Matthew Stepp – The Energy Collective, 06/21/2012
For advocates of all things “green”, the Rio+20 Summit is supposed to charter a new path forward for the world to address its biggest challenges: reduce greenhouse gas emissions, eradicate poverty, end hunger, limit environmental destruction and increase access to clean water. But like recent climate change negotiations, the conference will result in little more than vague frameworks for future discussions and promises that will surely get broken. Instead, if the world wants to truly spur sustainable development, innovation must become the centerpiece of negotiations.
But before that can happen, international negotiators need a wakeup call: It’s time to stop pretending that ill-equipped and divisive policy tools will solve our global challenges. We’re a planet of seven billion people growing to 9 billion by midcentury. We’re a 60 trillion dollar global economy that must continue to grow to move billions from poverty. The threat of dangerous global climate change looms larger with each passing year. And over a billion people still don’t have access to energy, clean or dirty, say nothing about a lack of abundant food and clean water. In other words, we need consumption to grow while drastically reducing that consumption’s impact on the environment. Of course this is no simple task, but it is possible. Yet so far international negotiators are bringing the policy equivalent of a knife to a grenade fight.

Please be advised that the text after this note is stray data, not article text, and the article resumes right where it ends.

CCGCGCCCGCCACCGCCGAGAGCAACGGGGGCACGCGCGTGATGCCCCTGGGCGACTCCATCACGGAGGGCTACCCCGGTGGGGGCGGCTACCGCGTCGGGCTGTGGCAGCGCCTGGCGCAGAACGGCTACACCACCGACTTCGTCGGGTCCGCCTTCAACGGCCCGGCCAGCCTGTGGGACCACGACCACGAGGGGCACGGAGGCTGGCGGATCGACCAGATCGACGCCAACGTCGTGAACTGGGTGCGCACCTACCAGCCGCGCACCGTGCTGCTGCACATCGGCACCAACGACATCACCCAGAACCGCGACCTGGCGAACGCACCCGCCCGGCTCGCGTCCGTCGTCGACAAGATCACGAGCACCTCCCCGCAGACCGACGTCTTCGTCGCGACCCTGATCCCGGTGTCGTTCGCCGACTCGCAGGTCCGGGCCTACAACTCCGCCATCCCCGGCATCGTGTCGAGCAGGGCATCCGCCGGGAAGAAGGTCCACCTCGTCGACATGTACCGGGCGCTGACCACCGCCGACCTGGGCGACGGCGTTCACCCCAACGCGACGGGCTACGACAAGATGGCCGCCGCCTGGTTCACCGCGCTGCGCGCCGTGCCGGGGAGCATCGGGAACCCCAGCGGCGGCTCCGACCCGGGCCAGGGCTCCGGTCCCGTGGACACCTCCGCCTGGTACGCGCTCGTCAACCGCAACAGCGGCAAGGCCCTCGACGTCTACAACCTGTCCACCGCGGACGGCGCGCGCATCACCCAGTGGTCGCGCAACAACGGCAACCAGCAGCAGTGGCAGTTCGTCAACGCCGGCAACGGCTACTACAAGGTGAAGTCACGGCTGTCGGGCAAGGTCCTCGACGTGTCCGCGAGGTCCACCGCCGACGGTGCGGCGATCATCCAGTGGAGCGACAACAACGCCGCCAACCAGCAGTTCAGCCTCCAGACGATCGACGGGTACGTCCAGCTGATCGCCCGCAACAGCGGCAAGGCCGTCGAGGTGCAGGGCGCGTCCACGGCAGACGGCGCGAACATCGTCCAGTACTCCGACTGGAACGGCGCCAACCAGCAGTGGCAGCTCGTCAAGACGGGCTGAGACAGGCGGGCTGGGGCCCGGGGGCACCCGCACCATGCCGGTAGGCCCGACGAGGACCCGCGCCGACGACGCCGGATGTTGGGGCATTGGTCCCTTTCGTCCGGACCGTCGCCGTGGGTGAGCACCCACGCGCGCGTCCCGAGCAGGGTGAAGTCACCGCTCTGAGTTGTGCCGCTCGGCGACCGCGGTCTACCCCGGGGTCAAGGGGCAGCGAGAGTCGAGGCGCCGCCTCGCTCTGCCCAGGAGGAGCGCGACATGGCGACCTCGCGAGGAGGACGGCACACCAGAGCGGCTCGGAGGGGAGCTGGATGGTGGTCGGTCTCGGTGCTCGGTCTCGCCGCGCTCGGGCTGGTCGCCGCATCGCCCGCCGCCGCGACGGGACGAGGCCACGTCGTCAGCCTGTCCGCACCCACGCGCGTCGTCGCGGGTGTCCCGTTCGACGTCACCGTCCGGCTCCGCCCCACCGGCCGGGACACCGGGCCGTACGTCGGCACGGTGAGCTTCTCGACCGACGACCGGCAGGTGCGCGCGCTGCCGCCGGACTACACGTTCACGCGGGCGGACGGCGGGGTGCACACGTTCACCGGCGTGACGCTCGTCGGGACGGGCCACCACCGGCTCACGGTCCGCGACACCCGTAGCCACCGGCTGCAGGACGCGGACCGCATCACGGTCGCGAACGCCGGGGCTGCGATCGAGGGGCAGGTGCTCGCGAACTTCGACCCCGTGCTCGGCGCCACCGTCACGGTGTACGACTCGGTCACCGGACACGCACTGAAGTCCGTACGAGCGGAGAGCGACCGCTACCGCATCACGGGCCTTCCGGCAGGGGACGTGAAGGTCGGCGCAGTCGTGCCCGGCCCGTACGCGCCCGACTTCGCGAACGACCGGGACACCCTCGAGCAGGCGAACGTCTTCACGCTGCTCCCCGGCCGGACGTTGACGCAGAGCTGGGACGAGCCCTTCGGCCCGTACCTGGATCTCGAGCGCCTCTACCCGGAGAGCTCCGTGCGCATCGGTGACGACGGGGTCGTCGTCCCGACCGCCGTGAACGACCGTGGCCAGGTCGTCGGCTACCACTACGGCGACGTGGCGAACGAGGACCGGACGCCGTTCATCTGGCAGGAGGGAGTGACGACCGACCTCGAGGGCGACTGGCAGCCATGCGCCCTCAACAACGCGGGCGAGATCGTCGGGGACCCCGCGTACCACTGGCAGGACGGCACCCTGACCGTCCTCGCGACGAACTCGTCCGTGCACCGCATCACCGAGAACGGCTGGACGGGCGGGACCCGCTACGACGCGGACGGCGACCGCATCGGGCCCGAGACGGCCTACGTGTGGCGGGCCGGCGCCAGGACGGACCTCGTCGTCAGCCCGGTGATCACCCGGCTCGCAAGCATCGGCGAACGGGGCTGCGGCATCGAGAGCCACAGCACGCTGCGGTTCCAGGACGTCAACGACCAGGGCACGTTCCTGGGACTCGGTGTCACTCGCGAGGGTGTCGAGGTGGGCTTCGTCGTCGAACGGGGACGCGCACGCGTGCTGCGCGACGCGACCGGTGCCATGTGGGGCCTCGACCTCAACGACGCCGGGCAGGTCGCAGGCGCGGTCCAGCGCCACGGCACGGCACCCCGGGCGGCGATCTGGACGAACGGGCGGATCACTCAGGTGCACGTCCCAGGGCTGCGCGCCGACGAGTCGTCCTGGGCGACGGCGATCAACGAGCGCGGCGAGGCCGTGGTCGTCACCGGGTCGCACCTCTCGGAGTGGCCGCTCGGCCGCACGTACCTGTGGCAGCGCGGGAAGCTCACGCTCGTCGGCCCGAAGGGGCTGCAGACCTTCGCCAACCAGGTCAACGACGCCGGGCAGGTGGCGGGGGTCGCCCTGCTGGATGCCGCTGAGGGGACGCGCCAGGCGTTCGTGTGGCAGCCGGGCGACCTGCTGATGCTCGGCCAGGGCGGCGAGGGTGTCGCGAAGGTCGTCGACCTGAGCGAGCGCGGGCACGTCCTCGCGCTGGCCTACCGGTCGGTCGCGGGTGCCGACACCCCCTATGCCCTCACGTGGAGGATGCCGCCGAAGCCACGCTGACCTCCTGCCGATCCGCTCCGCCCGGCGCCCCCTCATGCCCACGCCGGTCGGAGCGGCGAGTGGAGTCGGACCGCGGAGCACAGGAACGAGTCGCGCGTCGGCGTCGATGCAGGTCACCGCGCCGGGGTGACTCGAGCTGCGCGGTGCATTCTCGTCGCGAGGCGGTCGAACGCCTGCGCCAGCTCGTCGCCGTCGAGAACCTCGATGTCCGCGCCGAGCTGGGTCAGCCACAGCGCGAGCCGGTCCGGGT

Let’s just look at one area of sustainable development under negotiation to see why: reducing global greenhouse gas emissions by building a green economy. The fundamental goal is transitioning the global energy system from fossil fuels to clean energy. The dominant policies discussed at Rio+20 aimed at doing just that include subsidizing existing energy and adaptation technologies through a Green Climate Fund or other financing mechanisms and setting voluntary sustainability and development goals. Here’s the problem: these solutions will either fail to reduce overall growth of emissions and will only marginally increase clean energy adoption.